The Lexington Hotel NYC
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|The Lexington Hotel, Autograph Collection|
|Location||511 Lexington Avenue (corner with 48th Street), New York, NY, 10017|
|Height||316 feet (96 m)|
|Design and construction|
|Architect||Schultze and Weaver|
|Number of rooms||725|
|Number of suites||25|
|Number of restaurants||2|
The Lexington Hotel opened in 1929 as the Hotel Lexington, at the height of the Manhattan midtown hotel boom, 1920s to the 1930s. The hotel opened with a promise by General J. Leslie Kincaid, president of the American Hotel Corporation, to provide a thoroughly modern house of refined atmosphere and exceptional service – without the annoyance and confusion that is often experienced in hotels catering to large assemblages.
The original architect was Schultze & Weaver whose first major commission job had been the large Los Angeles hotel today known as the Millennium Biltmore. Their later work included the Atlanta Biltmore Hotel, and the Coral Gables Biltmore Hotel. The firm also designed the Breakers Hotel in Palm Beach and the Miami Nautilus Hotel. They designed several noted landmark hotels within New York City, including:
- The Park Lane Hotel
- The Waldorf Astoria
- The Lexington Hotel
- The Pierre Hotel
- The Sherry-Netherland
The Normanesque terracotta figures that decorate the Lexington Avenue entrance are reminiscent of those found on the Notre Dame. Rows of terracotta-winged lions adorn the building’s façade. Beneath a metal canopy, inscribed with the hotel’s name, visitors pass through the expansive glass doors into the spacious marbled-floored lobby.
The property now belongs to Marriott’s "Autograph Collection" of fifty hotels that have historic qualities to them. In 2014, a $46 million renovation was completed that restored historic architectural elements including the original brass elevator doors with songbird motifs.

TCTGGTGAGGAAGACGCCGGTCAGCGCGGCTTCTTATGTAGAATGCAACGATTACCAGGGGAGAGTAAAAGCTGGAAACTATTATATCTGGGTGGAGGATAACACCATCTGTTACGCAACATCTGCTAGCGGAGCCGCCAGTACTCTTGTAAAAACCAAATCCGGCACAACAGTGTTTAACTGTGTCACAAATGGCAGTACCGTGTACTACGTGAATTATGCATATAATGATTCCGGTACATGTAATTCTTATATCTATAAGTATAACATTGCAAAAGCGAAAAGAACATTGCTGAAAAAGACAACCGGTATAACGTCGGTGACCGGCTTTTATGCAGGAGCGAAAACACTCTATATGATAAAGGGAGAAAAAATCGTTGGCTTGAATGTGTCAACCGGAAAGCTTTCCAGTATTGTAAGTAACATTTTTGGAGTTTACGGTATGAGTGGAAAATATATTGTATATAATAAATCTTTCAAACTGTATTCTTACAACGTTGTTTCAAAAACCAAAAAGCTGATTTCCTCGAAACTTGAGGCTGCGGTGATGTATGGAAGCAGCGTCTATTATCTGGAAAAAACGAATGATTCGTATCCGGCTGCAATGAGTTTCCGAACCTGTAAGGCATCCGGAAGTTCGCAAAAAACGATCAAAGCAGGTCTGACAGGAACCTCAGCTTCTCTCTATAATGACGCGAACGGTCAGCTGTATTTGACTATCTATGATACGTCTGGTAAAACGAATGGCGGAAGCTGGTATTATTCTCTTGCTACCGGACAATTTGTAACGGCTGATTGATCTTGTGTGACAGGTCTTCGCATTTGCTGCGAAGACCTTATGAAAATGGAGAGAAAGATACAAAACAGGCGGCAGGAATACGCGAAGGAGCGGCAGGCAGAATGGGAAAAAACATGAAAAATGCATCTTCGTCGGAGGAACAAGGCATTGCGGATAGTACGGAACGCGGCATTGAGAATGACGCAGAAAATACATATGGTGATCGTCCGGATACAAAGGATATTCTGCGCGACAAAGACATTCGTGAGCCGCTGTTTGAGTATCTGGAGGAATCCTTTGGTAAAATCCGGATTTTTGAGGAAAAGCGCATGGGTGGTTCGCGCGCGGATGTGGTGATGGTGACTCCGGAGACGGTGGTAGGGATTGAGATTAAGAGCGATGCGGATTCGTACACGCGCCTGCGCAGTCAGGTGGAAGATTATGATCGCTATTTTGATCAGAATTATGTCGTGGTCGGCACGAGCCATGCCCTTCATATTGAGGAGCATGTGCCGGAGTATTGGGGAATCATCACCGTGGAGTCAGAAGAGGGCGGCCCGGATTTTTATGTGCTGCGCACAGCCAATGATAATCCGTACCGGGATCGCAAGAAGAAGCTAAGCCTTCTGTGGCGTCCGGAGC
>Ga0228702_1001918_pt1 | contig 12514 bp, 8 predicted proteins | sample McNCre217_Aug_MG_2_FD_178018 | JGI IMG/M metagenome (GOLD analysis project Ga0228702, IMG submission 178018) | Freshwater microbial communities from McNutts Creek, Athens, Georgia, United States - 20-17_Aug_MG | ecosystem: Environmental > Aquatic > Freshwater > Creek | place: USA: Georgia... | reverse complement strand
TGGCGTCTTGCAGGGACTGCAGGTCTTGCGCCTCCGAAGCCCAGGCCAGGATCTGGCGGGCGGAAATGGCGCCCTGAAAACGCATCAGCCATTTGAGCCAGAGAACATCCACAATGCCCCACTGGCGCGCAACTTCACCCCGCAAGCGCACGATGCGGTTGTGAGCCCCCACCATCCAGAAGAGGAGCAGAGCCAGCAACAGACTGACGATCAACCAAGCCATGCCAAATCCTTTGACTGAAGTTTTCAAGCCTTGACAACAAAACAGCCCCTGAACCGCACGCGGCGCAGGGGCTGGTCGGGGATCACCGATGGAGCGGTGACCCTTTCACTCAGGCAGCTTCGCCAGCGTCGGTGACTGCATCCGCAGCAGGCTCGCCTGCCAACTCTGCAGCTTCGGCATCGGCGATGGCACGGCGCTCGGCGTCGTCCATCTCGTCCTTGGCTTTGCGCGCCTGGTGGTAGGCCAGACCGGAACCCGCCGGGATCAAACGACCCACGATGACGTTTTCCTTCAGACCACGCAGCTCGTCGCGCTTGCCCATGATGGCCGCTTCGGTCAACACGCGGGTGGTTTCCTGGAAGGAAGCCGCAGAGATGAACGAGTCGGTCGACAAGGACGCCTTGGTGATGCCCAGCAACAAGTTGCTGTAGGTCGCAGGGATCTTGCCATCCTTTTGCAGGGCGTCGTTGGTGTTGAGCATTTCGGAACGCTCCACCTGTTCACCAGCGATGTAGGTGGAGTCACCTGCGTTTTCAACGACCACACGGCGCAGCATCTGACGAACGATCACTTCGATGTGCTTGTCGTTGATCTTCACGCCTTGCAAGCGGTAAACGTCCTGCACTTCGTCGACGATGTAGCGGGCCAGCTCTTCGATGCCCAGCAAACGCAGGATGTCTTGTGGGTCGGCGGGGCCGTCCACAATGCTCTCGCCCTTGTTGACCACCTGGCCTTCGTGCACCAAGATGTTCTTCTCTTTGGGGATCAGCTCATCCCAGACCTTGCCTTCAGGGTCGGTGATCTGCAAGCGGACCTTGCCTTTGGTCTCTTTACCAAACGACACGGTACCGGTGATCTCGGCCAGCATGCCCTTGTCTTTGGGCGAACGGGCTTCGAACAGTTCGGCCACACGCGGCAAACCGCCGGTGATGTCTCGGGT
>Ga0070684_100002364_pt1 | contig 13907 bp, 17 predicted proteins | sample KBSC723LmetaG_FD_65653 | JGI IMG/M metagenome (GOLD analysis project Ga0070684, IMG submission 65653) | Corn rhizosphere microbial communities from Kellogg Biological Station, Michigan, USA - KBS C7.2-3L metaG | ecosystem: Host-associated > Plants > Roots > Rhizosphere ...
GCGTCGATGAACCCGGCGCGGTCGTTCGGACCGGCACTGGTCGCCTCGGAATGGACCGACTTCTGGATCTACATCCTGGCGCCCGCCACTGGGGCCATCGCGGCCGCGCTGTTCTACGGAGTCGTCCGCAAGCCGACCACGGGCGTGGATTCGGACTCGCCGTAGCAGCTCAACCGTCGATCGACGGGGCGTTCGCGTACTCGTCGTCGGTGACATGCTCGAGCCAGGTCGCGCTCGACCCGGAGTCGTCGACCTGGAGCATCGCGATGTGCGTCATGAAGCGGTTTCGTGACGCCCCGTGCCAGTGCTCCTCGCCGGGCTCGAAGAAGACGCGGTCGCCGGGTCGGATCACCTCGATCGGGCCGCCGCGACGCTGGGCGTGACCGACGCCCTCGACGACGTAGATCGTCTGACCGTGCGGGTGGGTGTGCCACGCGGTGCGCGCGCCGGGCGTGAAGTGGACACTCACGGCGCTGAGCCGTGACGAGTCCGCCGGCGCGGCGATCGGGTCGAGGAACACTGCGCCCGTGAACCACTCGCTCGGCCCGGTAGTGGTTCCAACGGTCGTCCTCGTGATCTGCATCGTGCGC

The Hotel Lexington was home to many famous restaurants, nightspots and celebrities, including:
- Joe DiMaggio, baseball legend, who resided at the hotel between 1957 and 1962, while he was affiliated with the Monette Company.
- Marilyn Monroe lived here with DiMaggio during their brief marriage in Suite #1806.
- Dorothy Lamour, Hollywood celebrity
The hotel evolved and in the 1930s the “Hawaiian Room” opened in what is now "LQ". The Hawaiian Room was identified with entertainer Arthur Godfrey. Godfrey broadcast his radio show live from the Hawaiian Room. The hotel contained other venues such as the "Paul Revere Tavern," "Denim & Diamonds," "Chateau Madrid," and the "Playboy’s Empire Club" (bunnies with male counterparts called “Rabbits”) - in the 1980s.
- The Lexington Hotel on emporis.com
- The Architect, Cover Story, January 1930
- Oseid, John (July 16, 2014). "The Lexington New York City: A Jazz Age Makeover". Forbes. Retrieved 19 October 2015.
- Fred Hall, Dialogues in Swing: Intimate Conversations with the Stars of the Big Band Era, Page 7, Pathfinder Publishing, First Edition 1989
- Sterling, Ann (October 8, 2014). "'Ex-Lexes' tell the stories of New York's Hawaiian Room". KITV 4. Retrieved 19 October 2015.